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MİLETUS (MİLET, ESKİ BALAT)

miletus1The site of ancient Miletus could hardly be more different from that of nearby Priene, lying as it does right on the floodplain of the Büyük Menderes river with parts of the site underwater for much of the year. It is often visited on so-called PMD tours out of Kuşadası or Selçuk that also take in the ruins at Priene.

As at Priene this is a site that was eventually abandoned rather than rebuilt over the centuries which means that extensive ruins remain to be visited.

Later, Miletus was an important city for the Menteşe Beylik and the restored İlyas Bey Cami is as important in its own way as the better known ruins of the ancient city. Other ruins of hans and hamams are scattered around the perimeter of the site.

Despite the importance of this site today a terrible air of neglect hangs over it. Although the museum has been restored and reopened much of the actual site is covered by unsightly algae. In contrast the mosque has been beautifully restored. This is a rare instance where vistitors would be entitled to complain that the old, non-Islamic heritage has been passed over in favour of the Islamic one.

The backstory

Although this was a site that was settled as long ago as the 16th century BC, it wasn’t until the seventh century that the great Miletus that gave birth to a succession of philosophers and intellectuals was born.

This Miletus became one of the 12 cities of the Panionic League and was initially successful in standing up to the Persian invaders who poured into Ionia in the sixth century. However, it then made the fatal error of siding with the Athenians in a rebellion against the Persians, forfeiting its freedom in the process.Miletus6Statues from the Sacred Way to Didyma, Miletus Museum

In its heyday Miletus was linked by a Sacred Way lined with huge statues to the oracle in the Temple of Apollo at Didyma. Some of those statues are on display in Miletus Museum.

The city was rebuilt on a new site, and went on to flourish under the Romans who were responsible for much of what is to be seen there today.

For a small place it produced a disproportionately large number of famous people, including the seventh-century astronomer and mathematician Thales; Aspasia, the 5th-century philosopher who became mistress to the Athenian leader Pericles; and, later, Isidore, one of the two men responsible for the design of Hagia Sophia (Ayasofya in İstanbul).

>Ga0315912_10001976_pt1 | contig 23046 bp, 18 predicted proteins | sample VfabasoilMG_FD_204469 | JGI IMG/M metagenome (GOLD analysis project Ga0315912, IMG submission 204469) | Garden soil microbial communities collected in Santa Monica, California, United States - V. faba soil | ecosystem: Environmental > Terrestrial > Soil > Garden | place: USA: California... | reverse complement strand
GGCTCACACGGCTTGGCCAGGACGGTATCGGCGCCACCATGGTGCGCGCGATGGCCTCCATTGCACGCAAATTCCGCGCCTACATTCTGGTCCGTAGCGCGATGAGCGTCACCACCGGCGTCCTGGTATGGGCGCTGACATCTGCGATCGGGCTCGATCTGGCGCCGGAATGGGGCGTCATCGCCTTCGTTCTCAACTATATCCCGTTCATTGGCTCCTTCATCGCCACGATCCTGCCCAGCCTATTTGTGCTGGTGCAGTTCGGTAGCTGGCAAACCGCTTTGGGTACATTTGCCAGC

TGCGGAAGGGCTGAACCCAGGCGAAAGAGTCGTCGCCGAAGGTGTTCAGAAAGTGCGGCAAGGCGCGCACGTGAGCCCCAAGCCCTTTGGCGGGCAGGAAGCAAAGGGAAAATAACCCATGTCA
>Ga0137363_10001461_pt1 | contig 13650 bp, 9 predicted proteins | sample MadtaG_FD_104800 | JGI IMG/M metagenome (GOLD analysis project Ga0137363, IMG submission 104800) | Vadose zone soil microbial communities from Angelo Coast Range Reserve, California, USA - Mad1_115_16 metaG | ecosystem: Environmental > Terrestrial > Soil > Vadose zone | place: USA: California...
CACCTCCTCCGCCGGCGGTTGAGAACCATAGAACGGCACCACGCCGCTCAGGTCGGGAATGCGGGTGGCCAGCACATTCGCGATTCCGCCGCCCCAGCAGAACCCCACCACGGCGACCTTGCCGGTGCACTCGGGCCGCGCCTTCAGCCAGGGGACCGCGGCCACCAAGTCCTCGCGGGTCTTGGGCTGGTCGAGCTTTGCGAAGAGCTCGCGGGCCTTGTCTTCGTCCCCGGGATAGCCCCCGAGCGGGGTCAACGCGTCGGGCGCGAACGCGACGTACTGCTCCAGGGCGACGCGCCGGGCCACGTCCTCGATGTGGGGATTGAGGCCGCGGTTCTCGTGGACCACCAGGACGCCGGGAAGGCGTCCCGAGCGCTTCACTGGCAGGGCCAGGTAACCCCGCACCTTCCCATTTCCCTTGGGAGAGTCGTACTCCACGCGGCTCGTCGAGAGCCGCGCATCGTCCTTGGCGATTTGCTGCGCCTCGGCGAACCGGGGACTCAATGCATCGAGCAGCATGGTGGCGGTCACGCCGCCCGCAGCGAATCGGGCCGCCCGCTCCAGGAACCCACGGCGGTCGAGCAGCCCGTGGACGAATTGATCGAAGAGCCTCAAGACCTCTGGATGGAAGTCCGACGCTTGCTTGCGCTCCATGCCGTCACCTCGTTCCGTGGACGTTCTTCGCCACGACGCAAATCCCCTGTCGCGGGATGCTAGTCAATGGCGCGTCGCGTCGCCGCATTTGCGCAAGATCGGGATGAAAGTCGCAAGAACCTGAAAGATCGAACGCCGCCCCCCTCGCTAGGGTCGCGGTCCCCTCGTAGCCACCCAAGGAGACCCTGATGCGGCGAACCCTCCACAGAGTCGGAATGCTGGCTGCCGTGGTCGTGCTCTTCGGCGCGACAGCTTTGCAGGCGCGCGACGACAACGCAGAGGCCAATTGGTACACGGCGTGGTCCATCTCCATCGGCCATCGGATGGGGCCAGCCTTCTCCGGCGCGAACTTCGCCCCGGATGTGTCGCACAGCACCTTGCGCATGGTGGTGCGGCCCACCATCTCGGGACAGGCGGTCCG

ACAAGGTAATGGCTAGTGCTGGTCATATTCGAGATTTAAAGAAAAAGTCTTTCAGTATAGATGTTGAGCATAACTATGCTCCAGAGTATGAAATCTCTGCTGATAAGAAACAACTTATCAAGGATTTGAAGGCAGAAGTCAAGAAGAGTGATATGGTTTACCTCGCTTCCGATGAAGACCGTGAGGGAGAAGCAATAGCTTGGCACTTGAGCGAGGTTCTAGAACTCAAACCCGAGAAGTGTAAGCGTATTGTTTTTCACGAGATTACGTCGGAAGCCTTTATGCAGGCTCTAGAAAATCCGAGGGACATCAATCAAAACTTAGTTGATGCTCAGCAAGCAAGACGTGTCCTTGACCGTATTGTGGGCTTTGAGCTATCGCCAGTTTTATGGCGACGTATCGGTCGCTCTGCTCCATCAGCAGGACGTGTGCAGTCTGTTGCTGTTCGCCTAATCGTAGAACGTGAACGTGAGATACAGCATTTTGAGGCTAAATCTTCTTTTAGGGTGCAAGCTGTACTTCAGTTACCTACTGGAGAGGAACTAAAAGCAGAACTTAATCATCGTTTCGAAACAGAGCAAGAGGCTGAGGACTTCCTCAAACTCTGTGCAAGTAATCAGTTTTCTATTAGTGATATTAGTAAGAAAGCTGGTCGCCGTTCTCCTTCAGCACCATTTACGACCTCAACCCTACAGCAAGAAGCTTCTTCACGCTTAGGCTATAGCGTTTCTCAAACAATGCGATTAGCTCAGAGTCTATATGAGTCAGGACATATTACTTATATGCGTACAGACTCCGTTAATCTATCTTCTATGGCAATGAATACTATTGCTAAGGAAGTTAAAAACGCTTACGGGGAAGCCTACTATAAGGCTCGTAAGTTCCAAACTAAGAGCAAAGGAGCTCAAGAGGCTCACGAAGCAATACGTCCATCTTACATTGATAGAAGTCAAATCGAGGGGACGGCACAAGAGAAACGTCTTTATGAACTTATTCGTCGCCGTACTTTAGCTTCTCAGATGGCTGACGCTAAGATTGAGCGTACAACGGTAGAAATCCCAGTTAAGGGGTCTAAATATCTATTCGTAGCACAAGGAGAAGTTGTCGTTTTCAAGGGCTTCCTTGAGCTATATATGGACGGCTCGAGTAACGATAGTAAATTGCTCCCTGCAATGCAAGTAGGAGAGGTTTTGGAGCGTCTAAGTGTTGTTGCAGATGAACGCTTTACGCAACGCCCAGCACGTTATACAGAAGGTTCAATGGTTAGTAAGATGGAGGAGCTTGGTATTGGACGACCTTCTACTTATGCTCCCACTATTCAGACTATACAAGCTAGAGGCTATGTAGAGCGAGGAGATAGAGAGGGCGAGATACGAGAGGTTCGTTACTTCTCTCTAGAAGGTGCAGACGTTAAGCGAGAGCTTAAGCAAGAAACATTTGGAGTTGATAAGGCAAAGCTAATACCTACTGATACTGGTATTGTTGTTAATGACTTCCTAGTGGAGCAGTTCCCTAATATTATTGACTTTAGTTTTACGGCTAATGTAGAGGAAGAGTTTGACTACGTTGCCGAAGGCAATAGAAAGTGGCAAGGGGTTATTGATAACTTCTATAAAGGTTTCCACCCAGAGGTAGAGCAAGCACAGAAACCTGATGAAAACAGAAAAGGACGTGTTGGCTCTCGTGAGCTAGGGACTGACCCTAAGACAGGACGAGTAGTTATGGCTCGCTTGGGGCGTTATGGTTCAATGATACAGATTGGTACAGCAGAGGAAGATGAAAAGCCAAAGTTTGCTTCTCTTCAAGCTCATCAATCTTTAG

Miletus also bequeathed the Latin alphabet to the world, having picked it up from Phoenician traders and then transmitted it to Athens in 402 BC.

miletus3Around the site

Far and away the most striking monument at Miletus is the stupendous, free-standing ancient theatre which was built to accommodate 15,000 people. Unexpectedly a castle was later built right above the top tier of seating.

From the top row of seats it’s possible to gaze out over the rest of the site which lies scattered to the north and east. There you will see the remains of a stadium, a bouleuterion (council chamber) and several ancient agoras (market places), one with the mosaic floors of adjoining houses or shops locked away inside a shed.

Much of the site is under water for much of the year including what was once the Large Harbour, a site now dominated by a round plinth on which sits a monument adorned with the image of Poseidon and dedicated to the Roman general, Pompey, who had driven out pirates who had been making life difficult for the locals. It was probably erected in 63 BC.miletus2Large Harbour monument

The most solid remaining structure once housed the Baths of Faustina which were built for, and named after, the wife of the second-century Roman Emperor Marcus Aurelius.

One of the more picturesque bits of the site is the waterlogged area overlooked by the remains of a Temple to Apollo Delphinion. It sits right beside the hefty ruins of a hamam dating back to the Menteşe period.

Easily overlooked on the outskirts of the site are remains of a 3rd century Temple to Serapis, one of the Egyptian gods.

It would be a big mistake to view the ruins and then rush away because just a short walk away to the south stands another rather wonderful sight: the newly restored early 15th-century İlyas Bey Cami on the site of Eski Balat, much of its façade covered with marble pilfered from the ruins.

The mosque was built by the Menteşe emir İlyas Bey in gratitude for the safe return of his wife who had been captured by Tamerlane in one of the never-ending raids that made life in the Middle Ages so insecure. Today both the mosque and the cells of the surrounding medrese have been restored. Also preserved here are the dank, bat-ridden remains of a contemporary hamam.

Miletus5Restored İlyas Bey CamiMiletus Museum is set apart from the ruins and is closer to the mosque. One might well argue that the building is too big and in the wrong location but the contents are beautifully presented.

Transport info

There is only one minibus a day from Söke to Balat, near Miletus, leaving at 12 noon. Unfortunately it returns to Söke via a loop that does not return to Balat which means that you will have to walk or hitchhike back to Akköy (5km) in order to get another bus. Balat is 1.5km from the ruins.

Such is the difficulty of getting to Miletus by public transport that you'll probably be better off signing up for a "PMD" tour taking in Priene and Didyma as well from either Selçuk or Kuşadası.

miletus4Temple of Apollo Delphinion

 

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